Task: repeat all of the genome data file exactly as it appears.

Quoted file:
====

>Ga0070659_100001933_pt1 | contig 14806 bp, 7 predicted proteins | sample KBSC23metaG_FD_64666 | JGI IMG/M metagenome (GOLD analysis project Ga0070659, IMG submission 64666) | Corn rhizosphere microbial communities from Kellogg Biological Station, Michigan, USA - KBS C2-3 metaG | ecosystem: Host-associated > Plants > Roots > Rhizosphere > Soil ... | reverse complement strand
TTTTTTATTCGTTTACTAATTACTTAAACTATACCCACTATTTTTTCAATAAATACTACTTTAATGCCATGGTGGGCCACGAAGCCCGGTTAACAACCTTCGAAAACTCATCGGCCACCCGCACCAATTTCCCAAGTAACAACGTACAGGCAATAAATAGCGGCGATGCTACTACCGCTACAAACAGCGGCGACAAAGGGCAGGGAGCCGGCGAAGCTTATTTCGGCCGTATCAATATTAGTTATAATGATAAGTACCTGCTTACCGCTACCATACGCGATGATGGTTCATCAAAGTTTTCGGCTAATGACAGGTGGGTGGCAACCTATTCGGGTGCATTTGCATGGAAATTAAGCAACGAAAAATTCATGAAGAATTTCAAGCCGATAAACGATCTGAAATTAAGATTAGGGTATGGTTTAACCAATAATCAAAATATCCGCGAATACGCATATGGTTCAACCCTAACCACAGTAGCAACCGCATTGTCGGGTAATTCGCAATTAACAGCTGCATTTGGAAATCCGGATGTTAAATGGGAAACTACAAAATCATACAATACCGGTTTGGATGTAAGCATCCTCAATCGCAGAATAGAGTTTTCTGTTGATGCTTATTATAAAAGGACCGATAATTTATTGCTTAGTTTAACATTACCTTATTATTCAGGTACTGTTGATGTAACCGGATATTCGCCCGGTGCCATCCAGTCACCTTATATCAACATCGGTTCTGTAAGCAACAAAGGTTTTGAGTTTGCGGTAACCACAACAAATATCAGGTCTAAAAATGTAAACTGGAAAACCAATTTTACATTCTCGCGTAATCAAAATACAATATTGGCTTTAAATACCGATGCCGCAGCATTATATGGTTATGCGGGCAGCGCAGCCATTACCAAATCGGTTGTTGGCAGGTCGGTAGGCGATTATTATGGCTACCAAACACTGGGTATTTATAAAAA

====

>Ga0070659_100001933_pt1 | contig 14806 bp, 7 predicted proteins | sample KBSC23metaG_FD_64666 | JGI IMG/M metagenome (GOLD analysis project Ga0070659, IMG submission 64666) | Corn rhizosphere microbial communities from Kellogg Biological Station, Michigan, USA - KBS C2-3 metaG | ecosystem: Host-associated > Plants > Roots > Rhizosphere > Soil ... | reverse complement strand
TTTTTTATTCGTTTACTAATTACTTAAACTATACCCACTATTTTTTCAATAAATACTACTTTAATGCCATGGTGGGCCACGAAGCCCGGTTAACAACCTTCGAAAACTCATCGGCCACCCGCACCAATTTCCCAAGTAACAACGTACAGGCAATAAATAGCGGCGATGCTACTACCGCTACAAACAGCGGCGACAAAGGGCAGGGAGCCGGCGAAGCTTATTTCGGCCGTATCAATATTAGTTATAATGATAAGTACCTGCTTACCGCTACCATACGCGATGATGGTTCATCAAAGTTTTCGGCTAATGACAGGTGGGTGGCAACCTATTCGGGTGCATTTGCATGGAAATTAAGCAACGAAAAATTCATGAAGAATTTCAAGCCGATAAACGATCTGAAATTAAGATTAGGGTATGGTTTAACCAATAATCAAAATATCCGCGAATACGCATATGGTTCAACCCTAACCACAGTAGCAACCGCATTGTCGGGTAATTCGCAATTAACAGCTGCATTTGGAAATCCGGATGTTAAATGGGAAACTACAAAATCATACAATACCGGTTTGGATGTAAGCATCCTCAATCGCAGAATAGAGTTTTCTGTTGATGCTTATTATAAAAGGACCGATAATTTATTGCTTAGTTTAACATTACCTTATTATTCAGGTACTGTTGATGTAACCGGATATTCGCCCGGTGCCATCCAGTCACCTTATATCAACATCGGTTCTGTAAGCAACAAAGGTTTTGAGTTTGCGGTAACCACAACAAATATCAGGTCTAAAAATGTAAACTGGAAAACCAATTTTACATTCTCGCGTAATCAAAATACAATATTGGCTTTAAATACCGATGCCGCAGCATTATATGGTTATGCGGGCAGCGCAGCCATTACCAAATCGGTTGTTGGCAGGTCGGTAGGCGATTATTATGGCTACCAAACACTGGGTATTTATAAAAA